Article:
2:00 – 3:00 pm
Assessing Future Needs for Students with Disabilities Utilizing State Department of Education Data and Mapping Techniques
Barbara Burkett, Virginia Department for Aging and Rehabilitative Services

Explore the use of external data sources to anticipate need for services by the use of the EPI-Info for mapping. Compare current service delivery locations to anticipated service locations. Make better plans for changes in prevalence of disabilities among clients and consider mapping as a tool in future needs assessments. Review regulations and limitations of education data as it pertains to the Family Educational Rights and Privacy Act.

3:15 – 4:30 pm
Five- and Ten-Year Return on Investment Estimates for VR Services in Three States
Bob Schmidt, University of Richmond; Joe Ashley, Ashley Consulting, LLC; Kirsten Rowe, Virginia Department for Aging and Rehabilitative Services; Steven Stern, State University of New York at Stony Brook

Increase your knowledge of methodologically rigorous and scientifically sound methods for examining the impact of VR on long-term employment outcomes and estimating the ROI of state VR programs. Learn about the value of examining the impacts of up to nine specific types of VR services and four specific disabling conditions. This approach explicitly recognizes VR as an individualized program through which different VR participants receive different kinds of VR services. Learn about results of recent analyses of data from Maryland, Oklahoma and Virginia for individuals who applied for VR services during 2007.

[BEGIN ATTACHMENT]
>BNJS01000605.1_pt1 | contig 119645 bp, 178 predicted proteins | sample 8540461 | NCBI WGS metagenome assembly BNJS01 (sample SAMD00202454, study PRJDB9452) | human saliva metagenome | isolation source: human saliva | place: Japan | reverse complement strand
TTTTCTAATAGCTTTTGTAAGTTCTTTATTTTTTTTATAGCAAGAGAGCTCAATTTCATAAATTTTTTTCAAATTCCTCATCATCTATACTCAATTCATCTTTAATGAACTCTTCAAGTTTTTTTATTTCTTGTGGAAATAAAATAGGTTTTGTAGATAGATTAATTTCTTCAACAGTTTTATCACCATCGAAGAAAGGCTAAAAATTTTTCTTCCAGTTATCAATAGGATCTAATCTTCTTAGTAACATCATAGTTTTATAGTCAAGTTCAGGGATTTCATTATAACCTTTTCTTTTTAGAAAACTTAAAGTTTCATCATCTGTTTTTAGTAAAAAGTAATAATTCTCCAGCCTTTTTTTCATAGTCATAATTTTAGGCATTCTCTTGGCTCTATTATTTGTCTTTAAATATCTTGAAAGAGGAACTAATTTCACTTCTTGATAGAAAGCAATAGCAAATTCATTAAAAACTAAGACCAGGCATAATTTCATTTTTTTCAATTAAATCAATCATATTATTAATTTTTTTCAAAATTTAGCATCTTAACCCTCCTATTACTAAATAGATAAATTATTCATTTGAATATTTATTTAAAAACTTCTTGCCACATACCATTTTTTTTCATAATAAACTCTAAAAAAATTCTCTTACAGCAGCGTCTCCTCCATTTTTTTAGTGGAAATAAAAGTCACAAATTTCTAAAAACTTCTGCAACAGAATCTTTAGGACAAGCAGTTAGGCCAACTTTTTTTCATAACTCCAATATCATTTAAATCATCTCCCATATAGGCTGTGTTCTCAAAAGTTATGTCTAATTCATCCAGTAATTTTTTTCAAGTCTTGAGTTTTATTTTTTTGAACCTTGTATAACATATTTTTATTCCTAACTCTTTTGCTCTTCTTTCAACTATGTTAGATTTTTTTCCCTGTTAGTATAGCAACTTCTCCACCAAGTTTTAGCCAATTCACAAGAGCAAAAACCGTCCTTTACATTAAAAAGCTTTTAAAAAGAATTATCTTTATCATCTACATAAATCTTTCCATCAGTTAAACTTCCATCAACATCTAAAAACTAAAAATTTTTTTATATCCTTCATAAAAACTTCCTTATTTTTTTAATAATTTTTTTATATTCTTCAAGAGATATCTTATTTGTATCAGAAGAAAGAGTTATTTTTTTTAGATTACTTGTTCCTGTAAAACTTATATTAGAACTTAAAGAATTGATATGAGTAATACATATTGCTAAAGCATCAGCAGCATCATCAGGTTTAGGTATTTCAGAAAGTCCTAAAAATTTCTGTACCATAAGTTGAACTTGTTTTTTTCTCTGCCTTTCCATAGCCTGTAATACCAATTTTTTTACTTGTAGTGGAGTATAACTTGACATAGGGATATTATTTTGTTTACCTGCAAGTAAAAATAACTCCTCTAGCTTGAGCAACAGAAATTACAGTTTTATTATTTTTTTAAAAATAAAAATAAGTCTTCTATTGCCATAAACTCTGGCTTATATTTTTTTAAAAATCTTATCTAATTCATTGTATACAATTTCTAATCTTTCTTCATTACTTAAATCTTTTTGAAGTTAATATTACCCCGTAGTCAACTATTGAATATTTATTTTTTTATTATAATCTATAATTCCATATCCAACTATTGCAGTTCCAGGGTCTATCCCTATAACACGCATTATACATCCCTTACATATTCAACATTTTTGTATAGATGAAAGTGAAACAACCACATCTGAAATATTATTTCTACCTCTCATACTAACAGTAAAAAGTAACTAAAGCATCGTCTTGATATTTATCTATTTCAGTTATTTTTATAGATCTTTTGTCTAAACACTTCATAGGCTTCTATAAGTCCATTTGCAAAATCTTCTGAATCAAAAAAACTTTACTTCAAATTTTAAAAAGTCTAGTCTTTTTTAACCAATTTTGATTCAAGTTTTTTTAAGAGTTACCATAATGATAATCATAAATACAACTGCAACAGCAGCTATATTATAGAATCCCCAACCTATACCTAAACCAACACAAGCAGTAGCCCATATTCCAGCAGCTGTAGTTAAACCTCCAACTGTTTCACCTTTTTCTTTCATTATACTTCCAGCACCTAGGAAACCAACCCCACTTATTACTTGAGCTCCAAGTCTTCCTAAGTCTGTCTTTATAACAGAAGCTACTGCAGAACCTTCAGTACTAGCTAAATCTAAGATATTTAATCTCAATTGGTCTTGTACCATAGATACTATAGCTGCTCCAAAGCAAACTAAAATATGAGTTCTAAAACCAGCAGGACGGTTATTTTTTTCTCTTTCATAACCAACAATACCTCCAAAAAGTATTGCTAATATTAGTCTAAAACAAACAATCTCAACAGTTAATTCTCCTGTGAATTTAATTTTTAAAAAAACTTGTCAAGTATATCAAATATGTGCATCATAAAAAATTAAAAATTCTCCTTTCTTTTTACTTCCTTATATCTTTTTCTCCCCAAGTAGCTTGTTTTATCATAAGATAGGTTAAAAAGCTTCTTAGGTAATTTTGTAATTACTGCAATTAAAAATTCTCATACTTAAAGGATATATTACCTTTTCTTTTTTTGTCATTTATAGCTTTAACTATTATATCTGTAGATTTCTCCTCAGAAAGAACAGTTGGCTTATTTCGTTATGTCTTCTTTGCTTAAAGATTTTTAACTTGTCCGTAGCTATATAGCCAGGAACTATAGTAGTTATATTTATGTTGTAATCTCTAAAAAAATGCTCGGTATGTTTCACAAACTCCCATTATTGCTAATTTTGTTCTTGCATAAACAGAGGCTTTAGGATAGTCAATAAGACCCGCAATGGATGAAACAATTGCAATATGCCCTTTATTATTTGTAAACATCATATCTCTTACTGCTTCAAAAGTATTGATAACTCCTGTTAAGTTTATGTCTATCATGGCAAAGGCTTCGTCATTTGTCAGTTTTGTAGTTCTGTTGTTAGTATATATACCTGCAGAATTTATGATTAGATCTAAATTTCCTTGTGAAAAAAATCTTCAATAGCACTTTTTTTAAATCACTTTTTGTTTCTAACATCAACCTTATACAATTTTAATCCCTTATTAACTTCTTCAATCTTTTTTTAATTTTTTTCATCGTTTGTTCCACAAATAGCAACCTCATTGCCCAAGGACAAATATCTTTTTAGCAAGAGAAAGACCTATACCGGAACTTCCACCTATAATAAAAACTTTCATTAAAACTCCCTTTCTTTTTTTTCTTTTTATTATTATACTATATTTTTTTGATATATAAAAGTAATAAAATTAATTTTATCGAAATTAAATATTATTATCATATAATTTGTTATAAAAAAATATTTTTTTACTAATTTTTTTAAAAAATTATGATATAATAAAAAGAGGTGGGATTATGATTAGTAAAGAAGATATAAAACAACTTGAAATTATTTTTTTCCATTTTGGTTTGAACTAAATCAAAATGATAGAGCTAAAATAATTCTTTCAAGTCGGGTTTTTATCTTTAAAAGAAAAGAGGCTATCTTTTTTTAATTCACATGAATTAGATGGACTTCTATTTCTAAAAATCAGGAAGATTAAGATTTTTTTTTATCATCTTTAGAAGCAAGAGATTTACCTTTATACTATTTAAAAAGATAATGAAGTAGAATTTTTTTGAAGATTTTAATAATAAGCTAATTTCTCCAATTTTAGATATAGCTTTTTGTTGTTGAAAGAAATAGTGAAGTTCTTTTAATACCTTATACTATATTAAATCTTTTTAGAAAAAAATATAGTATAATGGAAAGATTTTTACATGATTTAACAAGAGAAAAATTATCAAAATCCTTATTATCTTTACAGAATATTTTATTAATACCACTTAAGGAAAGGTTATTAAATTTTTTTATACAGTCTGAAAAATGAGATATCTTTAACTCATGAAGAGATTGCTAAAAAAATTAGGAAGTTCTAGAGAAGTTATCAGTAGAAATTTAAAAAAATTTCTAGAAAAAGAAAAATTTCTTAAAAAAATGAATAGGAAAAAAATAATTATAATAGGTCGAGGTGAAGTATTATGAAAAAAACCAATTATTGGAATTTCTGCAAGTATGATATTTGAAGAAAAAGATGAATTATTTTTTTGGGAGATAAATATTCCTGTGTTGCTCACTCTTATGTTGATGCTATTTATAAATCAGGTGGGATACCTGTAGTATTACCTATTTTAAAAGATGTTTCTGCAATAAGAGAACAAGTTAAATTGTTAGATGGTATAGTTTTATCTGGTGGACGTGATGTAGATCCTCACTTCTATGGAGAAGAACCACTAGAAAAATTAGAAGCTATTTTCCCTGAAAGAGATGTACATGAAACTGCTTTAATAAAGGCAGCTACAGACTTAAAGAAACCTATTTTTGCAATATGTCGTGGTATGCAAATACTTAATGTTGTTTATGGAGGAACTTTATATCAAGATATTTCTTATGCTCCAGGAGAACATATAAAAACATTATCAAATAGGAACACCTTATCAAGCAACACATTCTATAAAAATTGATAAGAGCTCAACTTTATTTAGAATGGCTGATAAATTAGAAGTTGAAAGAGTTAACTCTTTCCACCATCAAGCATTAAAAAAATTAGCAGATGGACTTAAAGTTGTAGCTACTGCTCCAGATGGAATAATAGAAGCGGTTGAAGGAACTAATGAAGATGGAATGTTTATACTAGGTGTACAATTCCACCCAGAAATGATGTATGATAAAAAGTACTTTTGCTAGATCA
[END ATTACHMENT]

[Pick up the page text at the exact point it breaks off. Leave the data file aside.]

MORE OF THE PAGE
3:15 – 4:30 pm – KTER Track
National Employment Team Members: Supporting Vocational Rehabilitation’s Outreach to Businesses
Kathleen M. Murphy, KTER Center; Amber Brown, Virginia Commonwealth University

This presentation will summarize results from the KTER Center’s research with members of the Council on State Administrators on Vocational Rehabilitation’s National Employment Team (the “NET”). KTER conducted a training needs assessment and scoping review on studies of efforts vocational rehabilitation has made to reach out to business. Their findings informed a training and follow-up support for NET members on how to function as knowledge brokers in their domains to raise awareness among other staff and employers about how vocational rehabilitation can support the needs of business.

Tuesday, September 4

10:00 am – 6:00 pm
Registration/Sign-In

1:00 – 1:30 pm
Blessing Ceremony by Native American Representative

1:30 – 5:30 pm
WINTAC (Workforce Innovation Training and Technical Assistance Center) Presentations

2:30 – 4:30 pm
PEQA Advanced Workshop

Wednesday, September 5

7:30 – 8:30 am
Registration/Sign-In

8:30 – 6:00 pm
Poster Sessions

8:00 – 8:30 am
Welcome to Oklahoma: The Significance of Native American Ceremonial Attire

8:30 -10:00 am
Keynote: Panel Presentation by Oklahoma WIOA Core Partners – Shared Services and Partnerships

10:00 – 10:30 am
Break – Networking

10:30 – 11:45 am
Conference Presentations

11:45 am – 1:00 pm
Lunch

1:00 – 2:15 pm
Plenary Sessions – Rehabilitation Services Administration Staff Presentations

2:30 – 3:30 pm
Roundtable Conversations

3:45 – 5:00 pm
Conference Presentations

Thursday, September 6

7:30 – 8:30 am
Registration and Information

7:30 am – 1:00 pm
Poster Sessions

8:00 – 9:30 am
Plenary Sessions

  • Portland, Maine: Summit/PEQA Conference 2019
  • Summit Navigators Report
  • Keynote: Elizabeth Jennings, “Hope: A Strategy”

9:30 – 10:00 am
Break

10:30 – 11:30 am
Roundtable Conversations

11:30 am – 1:00 pm
VR Evaluation Coach – Panel Presentation by Mathematica Policy Research and VR programs

1:15 – 2:45 pm
Conference Presentations

3:00 – 4:00 pm
Wrap-up and Goodbye

Agenda at a Glance

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This event is provided with support from the Program Evaluation and Quality Assurance Technical Assistance Center (PEQA-TAC) grant from the Department of Education, Rehabilitation Services Administration (RSA) award number PR#H263B150004. The contents do not necessarily represent the policy of the Department of Education, and you should not assume endorsement by the Federal Government.